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San Diego, California

Friendship Park

Every weekend, people gather here for a brief chance to see their loved ones on the other side of the U.S.–Mexico border. 

On most days, San Diego’s Friendship Park is a lonely, isolated place. But on weekends, it’s buzzing with Americans hoping to see their relatives on the other side of the United States and Mexico border.

People come from hours away for their brief chance at interacting with loved ones. Families and friends who haven’t seen each other for years are both united and, yet, sadly still divided. Though they’re in the same place at the same time, even standing face to face mere inches from one another, a towering, impenetrable fence stands between them.

The fortifications didn’t exist when the park was dedicated in 1971 by First Lady Pat Nixon. Only a monument and a chainlink fence marked the divide between the two neighboring countries. It truly was a place of friendship, as it had always been since the border was defined. People on both sides could hold hands and hug one another, share food and gifts, and even receive communion together.

But security around the border strengthened as the decades passed, particularly after the events of 9/11. In 2009, the U.S. Department of Homeland Security closed the park to construct a stronger, more impenetrable border. Now, two massive, well-guarded fences separate the two countries.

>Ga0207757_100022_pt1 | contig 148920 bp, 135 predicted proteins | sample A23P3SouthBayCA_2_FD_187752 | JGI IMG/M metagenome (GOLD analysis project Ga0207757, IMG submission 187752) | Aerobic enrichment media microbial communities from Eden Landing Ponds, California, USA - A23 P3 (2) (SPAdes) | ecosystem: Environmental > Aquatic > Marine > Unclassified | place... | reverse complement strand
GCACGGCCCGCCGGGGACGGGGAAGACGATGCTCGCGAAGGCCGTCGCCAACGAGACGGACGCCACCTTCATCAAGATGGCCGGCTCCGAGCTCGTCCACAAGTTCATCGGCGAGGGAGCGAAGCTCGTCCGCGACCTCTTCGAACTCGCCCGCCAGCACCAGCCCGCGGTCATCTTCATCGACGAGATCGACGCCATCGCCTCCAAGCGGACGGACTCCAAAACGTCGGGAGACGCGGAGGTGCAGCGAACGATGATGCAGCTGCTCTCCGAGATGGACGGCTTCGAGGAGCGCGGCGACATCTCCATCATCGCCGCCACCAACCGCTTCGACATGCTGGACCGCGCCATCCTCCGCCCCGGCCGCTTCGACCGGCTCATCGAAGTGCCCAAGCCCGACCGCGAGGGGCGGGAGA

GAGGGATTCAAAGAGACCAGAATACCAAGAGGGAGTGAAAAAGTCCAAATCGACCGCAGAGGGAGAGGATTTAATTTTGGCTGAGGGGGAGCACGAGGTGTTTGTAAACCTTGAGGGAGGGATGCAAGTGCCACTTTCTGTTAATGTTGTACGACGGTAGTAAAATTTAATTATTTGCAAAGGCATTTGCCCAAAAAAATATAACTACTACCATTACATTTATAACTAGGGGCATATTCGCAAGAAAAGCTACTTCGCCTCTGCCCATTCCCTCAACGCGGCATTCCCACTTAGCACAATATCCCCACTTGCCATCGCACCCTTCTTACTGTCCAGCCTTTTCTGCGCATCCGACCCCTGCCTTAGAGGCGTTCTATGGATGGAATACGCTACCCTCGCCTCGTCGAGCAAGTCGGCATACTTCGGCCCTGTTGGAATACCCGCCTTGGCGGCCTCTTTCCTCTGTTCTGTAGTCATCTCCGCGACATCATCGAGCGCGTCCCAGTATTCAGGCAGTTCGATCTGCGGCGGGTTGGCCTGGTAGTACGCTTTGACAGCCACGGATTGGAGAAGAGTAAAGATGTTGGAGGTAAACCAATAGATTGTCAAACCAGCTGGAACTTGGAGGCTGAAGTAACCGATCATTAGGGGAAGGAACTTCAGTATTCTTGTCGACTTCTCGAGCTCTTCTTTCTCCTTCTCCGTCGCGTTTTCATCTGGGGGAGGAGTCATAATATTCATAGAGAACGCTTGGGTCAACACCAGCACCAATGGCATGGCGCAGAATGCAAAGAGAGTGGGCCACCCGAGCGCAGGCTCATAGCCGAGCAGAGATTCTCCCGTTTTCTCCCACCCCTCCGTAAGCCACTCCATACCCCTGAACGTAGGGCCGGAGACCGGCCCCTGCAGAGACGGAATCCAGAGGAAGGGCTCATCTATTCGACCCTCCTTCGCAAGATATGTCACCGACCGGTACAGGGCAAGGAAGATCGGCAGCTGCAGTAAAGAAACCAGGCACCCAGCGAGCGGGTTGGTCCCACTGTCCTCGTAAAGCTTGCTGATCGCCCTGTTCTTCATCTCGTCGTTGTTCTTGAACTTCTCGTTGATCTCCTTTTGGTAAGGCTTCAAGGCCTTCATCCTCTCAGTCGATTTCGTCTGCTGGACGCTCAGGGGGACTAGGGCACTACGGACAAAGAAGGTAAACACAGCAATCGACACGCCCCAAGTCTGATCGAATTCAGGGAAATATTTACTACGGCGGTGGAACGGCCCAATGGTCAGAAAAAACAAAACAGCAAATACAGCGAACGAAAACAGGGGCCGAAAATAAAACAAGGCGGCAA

The park finally reopened in 2012, after much backlash from activists. Every Saturday and Sunday, from 10:00 a.m. to 2:00 p.m., the U.S. Border Control allows people to trickle into the heavily supervised area. Though visitors can enter the outer fence, a second barrier of solid, steel mesh blocks them from crossing over to the other side.

For visitors on either side, it’s as if they’re viewing their loved ones within some sort of temporary museum display—they may look, talk, and listen, but touching is no longer an option. The fences make it impossible for people on opposite sides to embrace one another. The only physical contact anyone can hope for is perhaps the brush of a finger slipped through one of the small gaps.

People can, however, still pray together. On Sundays, two pastors from the Border Church hold service on at the same time on opposite sides of the fence. It’s a rare opportunity for families and friends across the divide to come together in song and prayer.